She went on to list the major concerns which included the extra traffic in the area, dangerous roads, crossings, poorly lit areas, various ways of travel to the school and relationships between the school and local residents.
Her talk continued on what they are trying to achieve and their targets, what they have done since October 2010 which involved electing children to be Modeshifters and Junior road Safety Officers, implementing a one-way system from Dollis Park into Lyndhurst Gardens at the beginning and end of the school day, purchasing a bike and scooter rack, purchasing high visibility jackets, carrying out cycling training, organising Road Safety Awareness, re-implementing a “walk once a week” scheme. Katy also listed what is left to be done and what they still want to achieve which included writing to Neil Richardson, Highways Manager, regarding gritting, zig zag lines outside school, speed signage on Dollis Park to name but a few.
They also want to organise more cycle training, maintain supervision levels of school traffic, lead more school trips using public transport, purchase pedometers and set walking challenges. Her talk ended with the request for people to attend their next travel plan meeting on Monday, 14 February at 9:15 am.
This was followed by a presentation by Julian Larkin, MD of C&G Properties on plans for the development of Winston House. He explained that they had, after earlier consultations with the residents association, removed the gym from the proposal and replaced it with three residential units.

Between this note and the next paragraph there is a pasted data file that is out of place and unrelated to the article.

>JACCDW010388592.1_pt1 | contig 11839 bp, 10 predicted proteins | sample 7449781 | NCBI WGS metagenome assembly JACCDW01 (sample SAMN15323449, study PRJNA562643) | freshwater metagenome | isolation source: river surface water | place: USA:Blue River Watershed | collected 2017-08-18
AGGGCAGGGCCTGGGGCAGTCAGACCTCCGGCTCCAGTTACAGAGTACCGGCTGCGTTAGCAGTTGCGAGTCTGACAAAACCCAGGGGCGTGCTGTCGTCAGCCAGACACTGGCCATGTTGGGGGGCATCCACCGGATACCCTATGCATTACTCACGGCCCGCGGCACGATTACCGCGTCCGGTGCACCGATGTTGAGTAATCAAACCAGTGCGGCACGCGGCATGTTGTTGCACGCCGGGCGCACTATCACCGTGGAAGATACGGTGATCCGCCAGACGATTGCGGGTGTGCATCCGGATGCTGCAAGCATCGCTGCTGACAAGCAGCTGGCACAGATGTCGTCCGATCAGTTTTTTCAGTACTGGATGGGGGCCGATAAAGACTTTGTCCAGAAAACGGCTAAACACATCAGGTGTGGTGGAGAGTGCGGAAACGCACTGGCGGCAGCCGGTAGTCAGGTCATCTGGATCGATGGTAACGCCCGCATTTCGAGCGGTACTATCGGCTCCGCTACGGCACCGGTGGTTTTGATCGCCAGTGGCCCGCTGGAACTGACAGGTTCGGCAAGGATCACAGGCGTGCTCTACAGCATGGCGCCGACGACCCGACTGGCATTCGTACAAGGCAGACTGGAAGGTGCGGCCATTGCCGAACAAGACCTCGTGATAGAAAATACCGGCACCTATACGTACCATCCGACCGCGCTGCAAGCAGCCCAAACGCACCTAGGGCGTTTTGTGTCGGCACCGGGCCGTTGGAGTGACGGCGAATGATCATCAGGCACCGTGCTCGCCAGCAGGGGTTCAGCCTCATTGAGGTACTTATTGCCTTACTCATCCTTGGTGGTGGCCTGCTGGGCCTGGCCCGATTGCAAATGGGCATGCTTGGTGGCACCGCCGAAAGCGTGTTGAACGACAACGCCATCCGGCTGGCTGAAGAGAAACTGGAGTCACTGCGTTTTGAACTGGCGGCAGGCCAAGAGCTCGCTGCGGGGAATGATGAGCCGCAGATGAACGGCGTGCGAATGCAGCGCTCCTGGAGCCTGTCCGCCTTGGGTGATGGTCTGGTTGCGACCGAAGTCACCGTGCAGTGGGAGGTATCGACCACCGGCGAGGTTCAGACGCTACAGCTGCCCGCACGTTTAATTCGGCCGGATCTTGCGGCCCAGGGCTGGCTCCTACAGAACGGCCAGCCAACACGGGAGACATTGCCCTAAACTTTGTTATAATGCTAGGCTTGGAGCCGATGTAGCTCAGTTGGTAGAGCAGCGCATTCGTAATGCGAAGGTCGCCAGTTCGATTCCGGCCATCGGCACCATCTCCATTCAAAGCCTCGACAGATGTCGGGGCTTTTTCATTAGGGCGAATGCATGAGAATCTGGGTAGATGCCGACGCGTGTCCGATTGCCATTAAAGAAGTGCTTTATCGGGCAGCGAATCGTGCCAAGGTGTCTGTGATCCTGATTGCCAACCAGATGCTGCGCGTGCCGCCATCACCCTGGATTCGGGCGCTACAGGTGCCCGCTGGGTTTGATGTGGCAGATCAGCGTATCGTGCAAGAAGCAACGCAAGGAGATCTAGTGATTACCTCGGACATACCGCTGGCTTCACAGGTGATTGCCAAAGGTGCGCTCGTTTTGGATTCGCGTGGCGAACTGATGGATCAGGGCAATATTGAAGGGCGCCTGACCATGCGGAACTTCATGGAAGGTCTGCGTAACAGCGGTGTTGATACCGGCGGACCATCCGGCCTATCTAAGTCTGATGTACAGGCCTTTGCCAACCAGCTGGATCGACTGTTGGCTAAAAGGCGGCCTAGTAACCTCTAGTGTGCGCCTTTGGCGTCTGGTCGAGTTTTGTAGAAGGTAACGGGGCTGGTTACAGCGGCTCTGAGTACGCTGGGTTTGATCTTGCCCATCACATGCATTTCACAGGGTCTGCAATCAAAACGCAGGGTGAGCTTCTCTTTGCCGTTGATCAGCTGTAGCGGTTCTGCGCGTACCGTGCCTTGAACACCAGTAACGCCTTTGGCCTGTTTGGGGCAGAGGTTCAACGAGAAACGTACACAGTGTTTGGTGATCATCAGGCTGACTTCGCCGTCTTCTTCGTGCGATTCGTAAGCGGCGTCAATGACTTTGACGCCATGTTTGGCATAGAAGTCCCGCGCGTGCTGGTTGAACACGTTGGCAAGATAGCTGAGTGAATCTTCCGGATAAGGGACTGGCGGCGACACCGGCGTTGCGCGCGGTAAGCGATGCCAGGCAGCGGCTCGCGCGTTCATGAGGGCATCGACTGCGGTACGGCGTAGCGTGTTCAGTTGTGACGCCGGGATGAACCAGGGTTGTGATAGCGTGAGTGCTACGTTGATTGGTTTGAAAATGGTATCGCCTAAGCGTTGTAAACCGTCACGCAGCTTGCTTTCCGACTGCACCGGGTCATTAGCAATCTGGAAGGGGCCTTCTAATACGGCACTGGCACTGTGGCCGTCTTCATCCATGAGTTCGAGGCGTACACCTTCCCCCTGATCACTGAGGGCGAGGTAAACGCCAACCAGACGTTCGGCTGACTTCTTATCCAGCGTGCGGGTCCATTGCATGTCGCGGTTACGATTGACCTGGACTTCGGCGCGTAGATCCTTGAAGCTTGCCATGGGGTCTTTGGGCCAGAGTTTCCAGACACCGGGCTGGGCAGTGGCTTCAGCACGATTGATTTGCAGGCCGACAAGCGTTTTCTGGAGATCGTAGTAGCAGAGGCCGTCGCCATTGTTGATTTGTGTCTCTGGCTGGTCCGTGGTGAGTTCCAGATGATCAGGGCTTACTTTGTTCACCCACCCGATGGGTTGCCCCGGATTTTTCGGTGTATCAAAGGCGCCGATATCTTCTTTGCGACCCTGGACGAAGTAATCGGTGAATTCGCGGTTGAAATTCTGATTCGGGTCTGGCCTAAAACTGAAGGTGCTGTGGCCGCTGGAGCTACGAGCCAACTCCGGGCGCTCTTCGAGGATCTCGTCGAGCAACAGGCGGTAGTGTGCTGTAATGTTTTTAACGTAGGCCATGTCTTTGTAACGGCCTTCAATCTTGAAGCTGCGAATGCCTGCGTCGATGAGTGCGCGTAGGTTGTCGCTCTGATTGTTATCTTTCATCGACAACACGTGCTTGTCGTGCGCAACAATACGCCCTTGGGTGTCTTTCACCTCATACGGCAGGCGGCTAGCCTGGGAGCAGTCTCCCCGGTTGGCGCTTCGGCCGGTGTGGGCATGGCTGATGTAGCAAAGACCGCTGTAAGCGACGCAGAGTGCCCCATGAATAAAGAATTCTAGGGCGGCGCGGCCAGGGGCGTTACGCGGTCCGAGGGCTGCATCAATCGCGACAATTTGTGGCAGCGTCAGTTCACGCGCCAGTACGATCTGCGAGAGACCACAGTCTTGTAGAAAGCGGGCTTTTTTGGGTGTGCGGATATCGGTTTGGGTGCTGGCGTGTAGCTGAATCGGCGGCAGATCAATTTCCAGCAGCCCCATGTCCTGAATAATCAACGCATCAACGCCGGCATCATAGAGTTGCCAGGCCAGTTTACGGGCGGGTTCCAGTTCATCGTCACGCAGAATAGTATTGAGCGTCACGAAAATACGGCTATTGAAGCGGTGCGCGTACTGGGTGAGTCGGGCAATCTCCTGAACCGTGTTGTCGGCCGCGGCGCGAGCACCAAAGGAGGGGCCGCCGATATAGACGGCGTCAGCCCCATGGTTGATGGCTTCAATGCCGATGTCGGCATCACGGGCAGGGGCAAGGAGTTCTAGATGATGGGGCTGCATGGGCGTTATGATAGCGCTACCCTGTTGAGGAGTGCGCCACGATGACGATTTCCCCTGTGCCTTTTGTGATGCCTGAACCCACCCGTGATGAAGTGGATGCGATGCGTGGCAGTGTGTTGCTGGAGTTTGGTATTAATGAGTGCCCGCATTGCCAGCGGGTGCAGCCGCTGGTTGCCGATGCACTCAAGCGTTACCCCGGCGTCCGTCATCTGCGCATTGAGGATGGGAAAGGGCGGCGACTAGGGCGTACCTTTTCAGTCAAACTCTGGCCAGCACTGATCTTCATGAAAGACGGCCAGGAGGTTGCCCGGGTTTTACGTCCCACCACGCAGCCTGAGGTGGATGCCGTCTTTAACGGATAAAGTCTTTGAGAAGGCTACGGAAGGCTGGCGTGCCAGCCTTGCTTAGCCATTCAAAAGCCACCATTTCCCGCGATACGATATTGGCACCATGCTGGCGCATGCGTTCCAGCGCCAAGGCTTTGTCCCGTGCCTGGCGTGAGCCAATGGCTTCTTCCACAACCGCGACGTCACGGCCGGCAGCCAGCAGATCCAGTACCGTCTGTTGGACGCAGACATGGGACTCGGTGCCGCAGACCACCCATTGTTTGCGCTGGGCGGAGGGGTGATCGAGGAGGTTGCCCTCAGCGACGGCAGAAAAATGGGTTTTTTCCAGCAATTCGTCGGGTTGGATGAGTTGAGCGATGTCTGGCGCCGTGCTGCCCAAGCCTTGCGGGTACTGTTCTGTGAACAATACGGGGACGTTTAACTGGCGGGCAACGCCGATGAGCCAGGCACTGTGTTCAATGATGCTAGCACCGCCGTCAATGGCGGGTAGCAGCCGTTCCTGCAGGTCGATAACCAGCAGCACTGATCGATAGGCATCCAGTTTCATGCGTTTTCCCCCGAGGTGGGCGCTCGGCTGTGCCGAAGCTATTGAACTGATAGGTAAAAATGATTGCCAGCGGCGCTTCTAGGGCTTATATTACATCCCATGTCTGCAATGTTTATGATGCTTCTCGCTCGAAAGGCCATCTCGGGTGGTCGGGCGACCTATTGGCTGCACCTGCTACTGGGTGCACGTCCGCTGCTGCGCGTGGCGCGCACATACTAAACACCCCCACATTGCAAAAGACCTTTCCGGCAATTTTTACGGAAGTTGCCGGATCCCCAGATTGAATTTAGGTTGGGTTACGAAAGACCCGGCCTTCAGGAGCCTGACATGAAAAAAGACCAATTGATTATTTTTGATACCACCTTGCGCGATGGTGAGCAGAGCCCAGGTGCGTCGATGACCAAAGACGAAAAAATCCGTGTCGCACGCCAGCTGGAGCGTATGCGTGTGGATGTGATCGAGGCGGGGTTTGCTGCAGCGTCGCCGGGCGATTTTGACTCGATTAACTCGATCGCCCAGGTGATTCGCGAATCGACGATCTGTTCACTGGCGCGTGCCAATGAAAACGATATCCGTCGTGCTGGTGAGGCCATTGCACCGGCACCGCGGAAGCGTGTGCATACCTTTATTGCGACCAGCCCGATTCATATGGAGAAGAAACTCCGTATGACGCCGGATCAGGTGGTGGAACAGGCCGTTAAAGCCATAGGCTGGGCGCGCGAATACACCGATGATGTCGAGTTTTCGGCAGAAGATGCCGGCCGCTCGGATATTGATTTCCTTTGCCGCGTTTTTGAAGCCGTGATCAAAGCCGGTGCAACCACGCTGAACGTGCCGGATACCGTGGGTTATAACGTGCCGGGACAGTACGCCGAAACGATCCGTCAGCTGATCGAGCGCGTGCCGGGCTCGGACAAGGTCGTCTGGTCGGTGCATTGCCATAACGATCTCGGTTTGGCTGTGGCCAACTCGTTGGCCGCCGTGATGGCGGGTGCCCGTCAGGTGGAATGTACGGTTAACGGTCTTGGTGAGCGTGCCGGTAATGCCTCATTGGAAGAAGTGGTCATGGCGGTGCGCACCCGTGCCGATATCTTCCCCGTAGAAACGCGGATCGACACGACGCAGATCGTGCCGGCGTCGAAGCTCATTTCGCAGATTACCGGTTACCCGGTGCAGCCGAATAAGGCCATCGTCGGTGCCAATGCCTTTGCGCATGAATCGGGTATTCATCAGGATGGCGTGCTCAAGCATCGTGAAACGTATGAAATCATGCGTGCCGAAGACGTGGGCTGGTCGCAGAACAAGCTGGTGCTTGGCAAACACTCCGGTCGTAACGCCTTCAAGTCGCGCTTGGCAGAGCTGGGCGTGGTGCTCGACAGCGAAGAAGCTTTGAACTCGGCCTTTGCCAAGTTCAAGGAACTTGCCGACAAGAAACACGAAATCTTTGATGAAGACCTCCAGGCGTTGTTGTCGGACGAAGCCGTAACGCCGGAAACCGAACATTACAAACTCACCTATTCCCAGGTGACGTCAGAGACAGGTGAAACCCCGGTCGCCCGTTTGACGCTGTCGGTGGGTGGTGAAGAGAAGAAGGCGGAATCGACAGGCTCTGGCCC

The parking has been increased and they have cut back some of the upper storey of the hotel. He showed many diagrams which included the size of the hotel and its impact on Dollis Park, the landscaping of the scheme and what it would look like in Regents Park Road. They have reduced the size of the hotel and increased the total number of hotel and residential parking places to 166. There were many extremely difficult questions during and after his presentation but they were, on the whole openly acknowledged and answered to most people’s satisfaction.
There was then a presentation on the petition to amend the CPZ in upper Dollis Park from Tim Bizley who is a Dollis Park resident. They canvassed 38 people, of which 34 were in favour, 3 were not and 1 was indifferent. They have 51 signatures. This was presented to Councillor Graham Old who said that he would certainly look into this. There was considerable discussion.
There were four councillors at the meeting, two from West Finchley and two from Finchley Church End who spoke, and fielded questions in the following order. Ross Houston of N12 and Jim Tierney of N3, both Socialist councillors in West Finchley. Then there were Gramham Old of N2 and Daniel Thomas of NW4, both Conservative councillors of Finchley Church End.
The business of the meeting took part at the end with lightning efficiency, the minutes of the previous AGM were agreed and the officers relected in no time at all. This is the sort of AGM I really enjoy.